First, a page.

Skip to content

Harvard, Fair Harvard

Via Tim Armstrong at Info/Law, I learned today that the Harvard Law School faculty voted to create an online open access repository of their scholarship.

To me, the vastly more interesting and provocative part of Tim’s post is a news item that I missed 10 days ago:  Berkman Center Executive Director John Palfrey will become the new Director of the Harvard Law Library (the appointment is actually “Vice Dean of Library and Information Resources“).

Why interesting and provocative?  Not because John is a very smart and dynamic guy.  In fact, because John is a very smart and dynamic guy, the appointment seems almost expected and ordinary — and congrats to him and Harvard!

Instead, the appointment is Interesting and provocative because John lacks a graduate degree in librarianship, library science, or information science.  (His predecessor, the long-serving Harry Martin, received an MLS from — the University of Pittsburgh!)  He has an HLS JD and a Cambridge M.Phil; he’s a very well-trained lawyer and legal scholar who has been immersed in information policy for many years.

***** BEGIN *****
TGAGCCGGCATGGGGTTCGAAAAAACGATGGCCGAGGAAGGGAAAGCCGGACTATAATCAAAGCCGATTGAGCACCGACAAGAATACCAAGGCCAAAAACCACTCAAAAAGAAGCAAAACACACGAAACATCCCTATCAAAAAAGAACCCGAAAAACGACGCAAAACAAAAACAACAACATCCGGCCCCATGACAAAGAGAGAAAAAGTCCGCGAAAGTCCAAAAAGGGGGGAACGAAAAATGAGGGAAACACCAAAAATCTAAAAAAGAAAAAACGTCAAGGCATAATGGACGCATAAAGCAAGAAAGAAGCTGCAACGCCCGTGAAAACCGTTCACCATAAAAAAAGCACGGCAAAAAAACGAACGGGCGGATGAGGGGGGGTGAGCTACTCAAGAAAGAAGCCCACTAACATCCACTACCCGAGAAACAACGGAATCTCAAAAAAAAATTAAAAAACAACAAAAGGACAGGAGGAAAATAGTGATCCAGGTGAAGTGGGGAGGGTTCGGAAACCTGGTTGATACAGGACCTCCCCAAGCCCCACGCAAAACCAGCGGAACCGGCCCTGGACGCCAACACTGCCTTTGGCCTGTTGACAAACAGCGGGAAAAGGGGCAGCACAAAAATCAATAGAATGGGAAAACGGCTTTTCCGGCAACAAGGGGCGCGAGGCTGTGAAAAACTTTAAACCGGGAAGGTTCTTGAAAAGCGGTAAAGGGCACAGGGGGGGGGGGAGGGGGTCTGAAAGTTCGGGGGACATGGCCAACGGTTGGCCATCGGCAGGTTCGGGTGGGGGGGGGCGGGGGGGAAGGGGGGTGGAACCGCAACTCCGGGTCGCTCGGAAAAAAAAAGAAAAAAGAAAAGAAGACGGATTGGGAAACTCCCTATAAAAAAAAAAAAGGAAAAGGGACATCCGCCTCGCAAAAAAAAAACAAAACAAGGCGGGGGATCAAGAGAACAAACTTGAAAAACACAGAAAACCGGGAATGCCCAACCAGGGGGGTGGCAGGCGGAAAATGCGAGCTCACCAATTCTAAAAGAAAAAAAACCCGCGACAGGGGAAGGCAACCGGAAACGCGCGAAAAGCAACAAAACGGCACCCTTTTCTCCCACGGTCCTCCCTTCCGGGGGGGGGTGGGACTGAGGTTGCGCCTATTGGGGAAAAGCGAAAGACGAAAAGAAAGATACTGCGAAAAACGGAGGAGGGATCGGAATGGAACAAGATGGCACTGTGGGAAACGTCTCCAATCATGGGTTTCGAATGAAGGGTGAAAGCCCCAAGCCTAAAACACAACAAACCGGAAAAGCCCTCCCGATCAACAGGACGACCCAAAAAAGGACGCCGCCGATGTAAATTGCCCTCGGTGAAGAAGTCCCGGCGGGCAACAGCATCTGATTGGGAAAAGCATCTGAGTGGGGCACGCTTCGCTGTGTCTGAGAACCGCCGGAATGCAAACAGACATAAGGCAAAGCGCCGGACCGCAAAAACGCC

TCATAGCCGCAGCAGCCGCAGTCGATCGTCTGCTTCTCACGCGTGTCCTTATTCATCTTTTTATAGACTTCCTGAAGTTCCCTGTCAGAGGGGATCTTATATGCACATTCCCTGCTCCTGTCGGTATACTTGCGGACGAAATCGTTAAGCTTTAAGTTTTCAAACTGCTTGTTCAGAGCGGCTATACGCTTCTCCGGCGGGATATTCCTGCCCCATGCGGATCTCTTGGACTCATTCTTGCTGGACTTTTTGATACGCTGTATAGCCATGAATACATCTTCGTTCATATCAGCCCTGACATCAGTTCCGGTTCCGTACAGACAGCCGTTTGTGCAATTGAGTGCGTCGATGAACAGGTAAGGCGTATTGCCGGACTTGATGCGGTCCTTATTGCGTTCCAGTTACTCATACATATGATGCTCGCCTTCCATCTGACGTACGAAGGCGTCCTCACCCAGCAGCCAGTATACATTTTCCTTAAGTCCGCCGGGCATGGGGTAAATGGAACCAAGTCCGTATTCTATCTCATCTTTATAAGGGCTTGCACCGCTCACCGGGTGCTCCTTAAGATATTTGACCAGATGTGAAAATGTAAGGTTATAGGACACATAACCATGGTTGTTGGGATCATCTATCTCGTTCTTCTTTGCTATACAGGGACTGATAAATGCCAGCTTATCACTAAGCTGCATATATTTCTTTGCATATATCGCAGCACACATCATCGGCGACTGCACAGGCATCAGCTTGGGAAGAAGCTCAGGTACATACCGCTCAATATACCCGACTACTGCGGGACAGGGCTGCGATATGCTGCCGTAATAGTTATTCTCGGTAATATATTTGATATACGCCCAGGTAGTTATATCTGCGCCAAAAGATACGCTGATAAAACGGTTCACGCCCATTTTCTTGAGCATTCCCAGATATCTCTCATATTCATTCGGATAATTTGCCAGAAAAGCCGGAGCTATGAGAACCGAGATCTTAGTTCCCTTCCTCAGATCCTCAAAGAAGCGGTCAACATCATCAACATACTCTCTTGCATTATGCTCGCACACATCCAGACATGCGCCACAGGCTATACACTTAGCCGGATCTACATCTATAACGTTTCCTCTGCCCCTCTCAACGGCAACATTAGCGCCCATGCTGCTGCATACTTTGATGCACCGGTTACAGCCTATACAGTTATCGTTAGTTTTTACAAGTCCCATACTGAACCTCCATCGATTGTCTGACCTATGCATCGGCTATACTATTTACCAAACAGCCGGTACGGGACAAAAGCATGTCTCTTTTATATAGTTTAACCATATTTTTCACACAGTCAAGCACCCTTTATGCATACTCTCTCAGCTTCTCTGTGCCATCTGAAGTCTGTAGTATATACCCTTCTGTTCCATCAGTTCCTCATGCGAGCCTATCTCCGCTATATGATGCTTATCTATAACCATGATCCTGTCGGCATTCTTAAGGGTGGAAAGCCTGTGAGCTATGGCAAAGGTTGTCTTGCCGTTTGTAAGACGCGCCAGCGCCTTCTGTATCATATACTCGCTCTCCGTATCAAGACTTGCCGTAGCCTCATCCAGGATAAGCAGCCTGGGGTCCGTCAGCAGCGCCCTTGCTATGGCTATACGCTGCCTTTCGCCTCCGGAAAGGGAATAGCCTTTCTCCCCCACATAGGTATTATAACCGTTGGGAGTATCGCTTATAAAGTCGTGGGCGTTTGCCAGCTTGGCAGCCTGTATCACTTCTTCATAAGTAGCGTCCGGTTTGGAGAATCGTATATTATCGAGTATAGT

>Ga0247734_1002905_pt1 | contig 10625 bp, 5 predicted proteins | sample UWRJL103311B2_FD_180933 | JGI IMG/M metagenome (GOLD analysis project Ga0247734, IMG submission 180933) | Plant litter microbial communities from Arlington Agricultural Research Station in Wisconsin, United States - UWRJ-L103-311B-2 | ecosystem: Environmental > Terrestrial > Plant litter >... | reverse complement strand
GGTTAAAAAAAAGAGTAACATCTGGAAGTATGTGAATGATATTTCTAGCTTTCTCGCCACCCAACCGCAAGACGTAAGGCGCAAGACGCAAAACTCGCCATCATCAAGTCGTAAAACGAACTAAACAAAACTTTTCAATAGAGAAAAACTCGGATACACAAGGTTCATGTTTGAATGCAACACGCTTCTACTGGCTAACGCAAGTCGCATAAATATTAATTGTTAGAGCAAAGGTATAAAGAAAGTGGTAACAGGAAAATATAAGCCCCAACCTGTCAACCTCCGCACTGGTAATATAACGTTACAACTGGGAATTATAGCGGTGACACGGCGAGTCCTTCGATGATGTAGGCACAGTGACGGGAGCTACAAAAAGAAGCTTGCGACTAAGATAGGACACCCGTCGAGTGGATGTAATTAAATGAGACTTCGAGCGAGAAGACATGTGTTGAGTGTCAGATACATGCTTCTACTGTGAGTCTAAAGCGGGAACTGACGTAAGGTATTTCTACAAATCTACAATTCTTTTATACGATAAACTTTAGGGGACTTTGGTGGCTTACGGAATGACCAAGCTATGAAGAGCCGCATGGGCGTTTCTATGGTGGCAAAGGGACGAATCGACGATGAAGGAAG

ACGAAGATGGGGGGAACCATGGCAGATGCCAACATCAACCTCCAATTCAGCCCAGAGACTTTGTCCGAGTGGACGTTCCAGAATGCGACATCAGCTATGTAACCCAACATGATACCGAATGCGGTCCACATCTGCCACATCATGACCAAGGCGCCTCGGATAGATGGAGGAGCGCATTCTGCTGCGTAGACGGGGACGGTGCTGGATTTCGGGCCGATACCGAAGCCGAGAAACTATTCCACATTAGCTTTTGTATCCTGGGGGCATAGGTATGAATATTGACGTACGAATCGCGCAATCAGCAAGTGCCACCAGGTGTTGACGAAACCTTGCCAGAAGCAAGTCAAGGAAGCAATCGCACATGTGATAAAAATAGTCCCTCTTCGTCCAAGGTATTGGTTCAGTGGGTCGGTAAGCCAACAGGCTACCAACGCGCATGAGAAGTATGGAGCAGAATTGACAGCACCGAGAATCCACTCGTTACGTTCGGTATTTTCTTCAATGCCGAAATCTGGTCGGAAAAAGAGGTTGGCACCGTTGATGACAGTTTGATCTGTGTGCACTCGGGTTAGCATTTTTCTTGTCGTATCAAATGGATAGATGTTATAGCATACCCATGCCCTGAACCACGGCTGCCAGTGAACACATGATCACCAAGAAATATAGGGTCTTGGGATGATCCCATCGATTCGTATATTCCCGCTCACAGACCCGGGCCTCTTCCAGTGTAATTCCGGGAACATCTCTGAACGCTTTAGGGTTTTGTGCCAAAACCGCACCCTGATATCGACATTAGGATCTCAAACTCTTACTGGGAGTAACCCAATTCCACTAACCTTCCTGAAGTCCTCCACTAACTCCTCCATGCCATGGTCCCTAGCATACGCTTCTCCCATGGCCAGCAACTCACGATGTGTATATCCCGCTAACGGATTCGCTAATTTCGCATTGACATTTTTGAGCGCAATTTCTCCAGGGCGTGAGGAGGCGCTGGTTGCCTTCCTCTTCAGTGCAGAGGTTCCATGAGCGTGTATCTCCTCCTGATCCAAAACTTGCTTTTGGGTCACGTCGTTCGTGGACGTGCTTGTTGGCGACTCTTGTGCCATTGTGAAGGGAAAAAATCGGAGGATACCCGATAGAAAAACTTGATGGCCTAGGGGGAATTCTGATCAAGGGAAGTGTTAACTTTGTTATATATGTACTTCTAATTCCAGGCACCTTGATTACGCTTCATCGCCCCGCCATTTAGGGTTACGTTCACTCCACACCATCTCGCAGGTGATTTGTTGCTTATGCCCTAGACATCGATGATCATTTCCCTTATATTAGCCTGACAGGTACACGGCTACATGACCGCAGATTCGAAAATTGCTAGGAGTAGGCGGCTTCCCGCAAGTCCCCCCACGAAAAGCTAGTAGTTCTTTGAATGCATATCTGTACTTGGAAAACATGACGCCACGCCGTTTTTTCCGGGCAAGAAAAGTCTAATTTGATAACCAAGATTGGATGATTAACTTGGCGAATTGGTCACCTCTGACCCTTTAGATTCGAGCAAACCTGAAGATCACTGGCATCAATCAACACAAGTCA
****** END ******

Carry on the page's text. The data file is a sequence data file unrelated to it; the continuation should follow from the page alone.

Does this mean anything?  Michael Froomkin wrote recently about whether it takes an academic to lead a law school.  Answering Michael’s question: I think that it does, not because academics have some unique skill set, but because the lack of an academic pedigree means that winning acceptance inside the school and the university may be unusually complicated and time-consuming.  (Witness the drama unfolding in Morgantown.)  Does it take a librarian to lead a library?

Harvard thinks not. I’m guessing that John Palfrey persuaded Elena Kagan, the HLS Dean, that the substantive and methodological challenges that librarians confront these days are not significantly different than the substantive and methodological challenges that any manager of a complex information environment confronts.  Not anyone can manage the Harvard Law Library, but there may no longer be anything distinctively “library-ish” about the position.

Is Harvard right?  And if it is, will other schools and universities agree?